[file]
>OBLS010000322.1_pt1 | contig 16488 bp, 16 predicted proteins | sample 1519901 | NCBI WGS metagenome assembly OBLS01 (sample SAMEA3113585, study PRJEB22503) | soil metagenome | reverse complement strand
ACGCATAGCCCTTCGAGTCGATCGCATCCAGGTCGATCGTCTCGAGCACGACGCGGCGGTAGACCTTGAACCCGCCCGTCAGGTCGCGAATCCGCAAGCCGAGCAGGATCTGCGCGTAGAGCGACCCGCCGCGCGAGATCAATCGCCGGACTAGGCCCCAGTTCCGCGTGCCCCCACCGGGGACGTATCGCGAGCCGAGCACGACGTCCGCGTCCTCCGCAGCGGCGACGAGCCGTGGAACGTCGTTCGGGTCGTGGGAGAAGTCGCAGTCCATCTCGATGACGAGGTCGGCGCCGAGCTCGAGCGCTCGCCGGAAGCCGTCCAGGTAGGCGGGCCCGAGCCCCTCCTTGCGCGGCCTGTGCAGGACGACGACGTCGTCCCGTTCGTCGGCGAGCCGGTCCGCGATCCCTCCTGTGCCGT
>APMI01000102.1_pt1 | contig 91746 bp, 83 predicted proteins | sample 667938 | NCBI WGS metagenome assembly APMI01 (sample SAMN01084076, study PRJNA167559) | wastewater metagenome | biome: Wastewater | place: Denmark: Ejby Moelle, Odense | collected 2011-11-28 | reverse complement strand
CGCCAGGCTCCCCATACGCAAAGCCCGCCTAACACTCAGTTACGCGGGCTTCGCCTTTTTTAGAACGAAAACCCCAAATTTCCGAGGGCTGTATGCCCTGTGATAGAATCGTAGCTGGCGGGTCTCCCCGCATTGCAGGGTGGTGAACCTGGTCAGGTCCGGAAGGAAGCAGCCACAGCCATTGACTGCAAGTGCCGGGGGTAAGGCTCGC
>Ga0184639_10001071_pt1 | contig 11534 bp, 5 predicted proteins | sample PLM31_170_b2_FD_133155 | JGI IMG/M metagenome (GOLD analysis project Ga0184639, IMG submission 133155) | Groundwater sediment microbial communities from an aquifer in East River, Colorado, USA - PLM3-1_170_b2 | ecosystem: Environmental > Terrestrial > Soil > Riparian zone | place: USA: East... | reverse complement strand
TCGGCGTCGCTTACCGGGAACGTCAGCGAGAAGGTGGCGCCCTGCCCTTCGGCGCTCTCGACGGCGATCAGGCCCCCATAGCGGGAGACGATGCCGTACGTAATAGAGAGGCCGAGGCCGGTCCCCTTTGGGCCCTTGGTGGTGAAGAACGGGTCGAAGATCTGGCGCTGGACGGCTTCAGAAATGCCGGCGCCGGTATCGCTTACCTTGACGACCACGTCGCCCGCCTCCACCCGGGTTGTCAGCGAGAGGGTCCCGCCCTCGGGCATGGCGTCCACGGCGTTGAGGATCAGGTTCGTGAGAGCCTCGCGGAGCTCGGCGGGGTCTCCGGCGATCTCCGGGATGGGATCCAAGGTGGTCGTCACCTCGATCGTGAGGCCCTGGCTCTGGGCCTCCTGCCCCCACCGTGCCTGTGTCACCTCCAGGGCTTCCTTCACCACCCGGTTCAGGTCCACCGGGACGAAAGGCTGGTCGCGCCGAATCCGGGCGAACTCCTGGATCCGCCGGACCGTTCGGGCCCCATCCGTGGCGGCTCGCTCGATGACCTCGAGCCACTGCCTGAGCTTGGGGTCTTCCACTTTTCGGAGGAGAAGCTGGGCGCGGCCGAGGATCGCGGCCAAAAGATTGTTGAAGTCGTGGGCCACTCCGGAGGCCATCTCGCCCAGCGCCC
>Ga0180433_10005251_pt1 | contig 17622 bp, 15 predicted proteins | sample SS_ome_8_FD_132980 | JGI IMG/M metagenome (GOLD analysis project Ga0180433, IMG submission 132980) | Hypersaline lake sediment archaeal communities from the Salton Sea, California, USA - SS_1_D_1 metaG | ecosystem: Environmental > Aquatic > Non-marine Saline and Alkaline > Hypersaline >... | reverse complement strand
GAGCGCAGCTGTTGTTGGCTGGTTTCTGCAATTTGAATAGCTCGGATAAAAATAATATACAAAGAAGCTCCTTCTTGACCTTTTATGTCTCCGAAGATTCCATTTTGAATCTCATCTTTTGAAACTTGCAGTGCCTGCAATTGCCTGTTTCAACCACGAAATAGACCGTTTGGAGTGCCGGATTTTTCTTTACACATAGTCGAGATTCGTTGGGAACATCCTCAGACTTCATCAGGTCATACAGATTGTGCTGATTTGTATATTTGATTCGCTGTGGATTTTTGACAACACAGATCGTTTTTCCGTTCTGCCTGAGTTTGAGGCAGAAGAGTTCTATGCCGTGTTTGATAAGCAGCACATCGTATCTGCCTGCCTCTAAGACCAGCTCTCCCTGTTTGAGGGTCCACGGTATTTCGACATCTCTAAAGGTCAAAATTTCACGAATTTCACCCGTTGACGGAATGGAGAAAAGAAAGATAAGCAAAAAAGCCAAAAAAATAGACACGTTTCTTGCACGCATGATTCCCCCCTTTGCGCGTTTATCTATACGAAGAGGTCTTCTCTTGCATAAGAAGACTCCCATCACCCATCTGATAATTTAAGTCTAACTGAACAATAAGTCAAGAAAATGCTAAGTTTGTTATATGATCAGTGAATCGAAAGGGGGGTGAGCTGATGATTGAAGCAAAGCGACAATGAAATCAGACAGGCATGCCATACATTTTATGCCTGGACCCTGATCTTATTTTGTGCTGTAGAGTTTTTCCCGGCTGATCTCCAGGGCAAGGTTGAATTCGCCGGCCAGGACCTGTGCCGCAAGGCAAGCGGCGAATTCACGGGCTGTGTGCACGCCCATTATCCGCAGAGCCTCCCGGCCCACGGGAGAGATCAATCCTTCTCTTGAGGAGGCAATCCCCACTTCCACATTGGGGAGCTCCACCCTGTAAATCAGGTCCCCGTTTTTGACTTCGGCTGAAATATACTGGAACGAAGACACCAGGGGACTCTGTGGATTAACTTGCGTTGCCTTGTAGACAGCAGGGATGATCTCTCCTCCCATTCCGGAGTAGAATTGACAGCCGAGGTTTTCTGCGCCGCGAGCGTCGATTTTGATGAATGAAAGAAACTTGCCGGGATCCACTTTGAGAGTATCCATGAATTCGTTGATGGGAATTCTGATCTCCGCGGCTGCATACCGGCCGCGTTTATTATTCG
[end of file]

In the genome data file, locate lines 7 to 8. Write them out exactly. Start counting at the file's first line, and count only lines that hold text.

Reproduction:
>Ga0180433_10005251_pt1 | contig 17622 bp, 15 predicted proteins | sample SS_ome_8_FD_132980 | JGI IMG/M metagenome (GOLD analysis project Ga0180433, IMG submission 132980) | Hypersaline lake sediment archaeal communities from the Salton Sea, California, USA - SS_1_D_1 metaG | ecosystem: Environmental > Aquatic > Non-marine Saline and Alkaline > Hypersaline >... | reverse complement strand
GAGCGCAGCTGTTGTTGGCTGGTTTCTGCAATTTGAATAGCTCGGATAAAAATAATATACAAAGAAGCTCCTTCTTGACCTTTTATGTCTCCGAAGATTCCATTTTGAATCTCATCTTTTGAAACTTGCAGTGCCTGCAATTGCCTGTTTCAACCACGAAATAGACCGTTTGGAGTGCCGGATTTTTCTTTACACATAGTCGAGATTCGTTGGGAACATCCTCAGACTTCATCAGGTCATACAGATTGTGCTGATTTGTATATTTGATTCGCTGTGGATTTTTGACAACACAGATCGTTTTTCCGTTCTGCCTGAGTTTGAGGCAGAAGAGTTCTATGCCGTGTTTGATAAGCAGCACATCGTATCTGCCTGCCTCTAAGACCAGCTCTCCCTGTTTGAGGGTCCACGGTATTTCGACATCTCTAAAGGTCAAAATTTCACGAATTTCACCCGTTGACGGAATGGAGAAAAGAAAGATAAGCAAAAAAGCCAAAAAAATAGACACGTTTCTTGCACGCATGATTCCCCCCTTTGCGCGTTTATCTATACGAAGAGGTCTTCTCTTGCATAAGAAGACTCCCATCACCCATCTGATAATTTAAGTCTAACTGAACAATAAGTCAAGAAAATGCTAAGTTTGTTATATGATCAGTGAATCGAAAGGGGGGTGAGCTGATGATTGAAGCAAAGCGACAATGAAATCAGACAGGCATGCCATACATTTTATGCCTGGACCCTGATCTTATTTTGTGCTGTAGAGTTTTTCCCGGCTGATCTCCAGGGCAAGGTTGAATTCGCCGGCCAGGACCTGTGCCGCAAGGCAAGCGGCGAATTCACGGGCTGTGTGCACGCCCATTATCCGCAGAGCCTCCCGGCCCACGGGAGAGATCAATCCTTCTCTTGAGGAGGCAATCCCCACTTCCACATTGGGGAGCTCCACCCTGTAAATCAGGTCCCCGTTTTTGACTTCGGCTGAAATATACTGGAACGAAGACACCAGGGGACTCTGTGGATTAACTTGCGTTGCCTTGTAGACAGCAGGGATGATCTCTCCTCCCATTCCGGAGTAGAATTGACAGCCGAGGTTTTCTGCGCCGCGAGCGTCGATTTTGATGAATGAAAGAAACTTGCCGGGATCCACTTTGAGAGTATCCATGAATTCGTTGATGGGAATTCTGATCTCCGCGGCTGCATACCGGCCGCGTTTATTATTCG